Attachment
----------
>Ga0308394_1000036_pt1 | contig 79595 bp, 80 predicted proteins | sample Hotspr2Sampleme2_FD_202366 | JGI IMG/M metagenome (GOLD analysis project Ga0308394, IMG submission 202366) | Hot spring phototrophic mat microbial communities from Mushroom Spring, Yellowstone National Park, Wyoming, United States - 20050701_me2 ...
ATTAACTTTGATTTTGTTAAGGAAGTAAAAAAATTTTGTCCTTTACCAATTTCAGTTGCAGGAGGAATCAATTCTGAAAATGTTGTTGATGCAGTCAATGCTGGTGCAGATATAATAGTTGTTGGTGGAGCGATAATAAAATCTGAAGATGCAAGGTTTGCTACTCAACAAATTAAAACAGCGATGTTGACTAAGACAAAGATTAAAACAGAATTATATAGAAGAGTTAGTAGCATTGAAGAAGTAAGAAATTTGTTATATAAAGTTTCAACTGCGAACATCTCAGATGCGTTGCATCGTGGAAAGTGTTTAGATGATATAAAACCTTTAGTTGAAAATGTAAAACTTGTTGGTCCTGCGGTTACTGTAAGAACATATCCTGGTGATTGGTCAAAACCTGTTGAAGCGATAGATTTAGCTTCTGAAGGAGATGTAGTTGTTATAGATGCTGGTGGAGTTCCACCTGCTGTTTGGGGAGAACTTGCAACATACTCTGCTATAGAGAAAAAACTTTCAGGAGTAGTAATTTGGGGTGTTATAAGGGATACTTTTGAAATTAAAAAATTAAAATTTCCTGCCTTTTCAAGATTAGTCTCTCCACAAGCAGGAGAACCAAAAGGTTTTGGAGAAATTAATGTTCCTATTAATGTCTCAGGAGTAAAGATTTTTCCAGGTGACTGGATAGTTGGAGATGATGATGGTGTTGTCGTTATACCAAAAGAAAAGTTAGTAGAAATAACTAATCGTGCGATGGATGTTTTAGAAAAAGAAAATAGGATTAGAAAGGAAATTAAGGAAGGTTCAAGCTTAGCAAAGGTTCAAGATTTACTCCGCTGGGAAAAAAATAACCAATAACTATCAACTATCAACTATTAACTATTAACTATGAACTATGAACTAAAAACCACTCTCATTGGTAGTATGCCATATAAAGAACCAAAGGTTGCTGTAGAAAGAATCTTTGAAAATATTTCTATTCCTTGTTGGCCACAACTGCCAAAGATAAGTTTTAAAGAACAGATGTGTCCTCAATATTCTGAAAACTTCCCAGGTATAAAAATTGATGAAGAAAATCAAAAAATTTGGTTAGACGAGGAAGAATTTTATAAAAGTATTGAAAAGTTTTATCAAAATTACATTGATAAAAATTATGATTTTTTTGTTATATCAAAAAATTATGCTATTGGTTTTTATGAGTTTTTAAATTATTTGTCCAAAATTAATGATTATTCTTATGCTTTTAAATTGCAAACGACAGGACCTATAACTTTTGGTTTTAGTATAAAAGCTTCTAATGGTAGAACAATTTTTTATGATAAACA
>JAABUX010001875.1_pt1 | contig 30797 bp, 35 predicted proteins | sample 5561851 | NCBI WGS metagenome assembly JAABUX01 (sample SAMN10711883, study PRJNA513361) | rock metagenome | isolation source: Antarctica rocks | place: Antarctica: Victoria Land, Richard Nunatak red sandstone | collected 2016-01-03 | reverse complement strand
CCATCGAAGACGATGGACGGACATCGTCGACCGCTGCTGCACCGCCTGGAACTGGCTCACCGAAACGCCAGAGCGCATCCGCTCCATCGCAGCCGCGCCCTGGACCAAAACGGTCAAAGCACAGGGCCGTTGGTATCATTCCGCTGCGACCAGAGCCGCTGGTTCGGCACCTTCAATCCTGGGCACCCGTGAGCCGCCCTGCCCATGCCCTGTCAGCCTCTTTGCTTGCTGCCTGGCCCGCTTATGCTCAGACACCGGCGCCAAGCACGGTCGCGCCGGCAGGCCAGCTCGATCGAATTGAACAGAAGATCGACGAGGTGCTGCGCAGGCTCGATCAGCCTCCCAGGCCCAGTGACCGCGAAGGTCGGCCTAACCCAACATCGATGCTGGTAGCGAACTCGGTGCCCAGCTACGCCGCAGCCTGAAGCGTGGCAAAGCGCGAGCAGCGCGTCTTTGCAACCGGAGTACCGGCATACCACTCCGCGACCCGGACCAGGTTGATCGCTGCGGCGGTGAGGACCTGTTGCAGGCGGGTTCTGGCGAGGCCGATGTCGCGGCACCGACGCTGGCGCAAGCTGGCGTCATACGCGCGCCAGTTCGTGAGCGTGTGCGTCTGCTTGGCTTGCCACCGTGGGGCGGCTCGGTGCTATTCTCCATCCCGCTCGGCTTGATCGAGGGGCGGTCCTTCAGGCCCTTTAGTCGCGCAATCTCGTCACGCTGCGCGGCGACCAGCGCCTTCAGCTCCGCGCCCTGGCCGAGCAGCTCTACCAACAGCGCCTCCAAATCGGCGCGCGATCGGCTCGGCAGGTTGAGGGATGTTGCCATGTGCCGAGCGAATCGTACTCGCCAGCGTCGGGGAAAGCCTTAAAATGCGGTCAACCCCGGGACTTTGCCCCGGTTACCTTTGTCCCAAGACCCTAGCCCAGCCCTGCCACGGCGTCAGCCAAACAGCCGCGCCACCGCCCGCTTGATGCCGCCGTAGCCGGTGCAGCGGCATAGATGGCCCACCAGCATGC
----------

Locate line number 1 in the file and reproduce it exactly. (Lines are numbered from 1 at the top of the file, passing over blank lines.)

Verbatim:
>Ga0308394_1000036_pt1 | contig 79595 bp, 80 predicted proteins | sample Hotspr2Sampleme2_FD_202366 | JGI IMG/M metagenome (GOLD analysis project Ga0308394, IMG submission 202366) | Hot spring phototrophic mat microbial communities from Mushroom Spring, Yellowstone National Park, Wyoming, United States - 20050701_me2 ...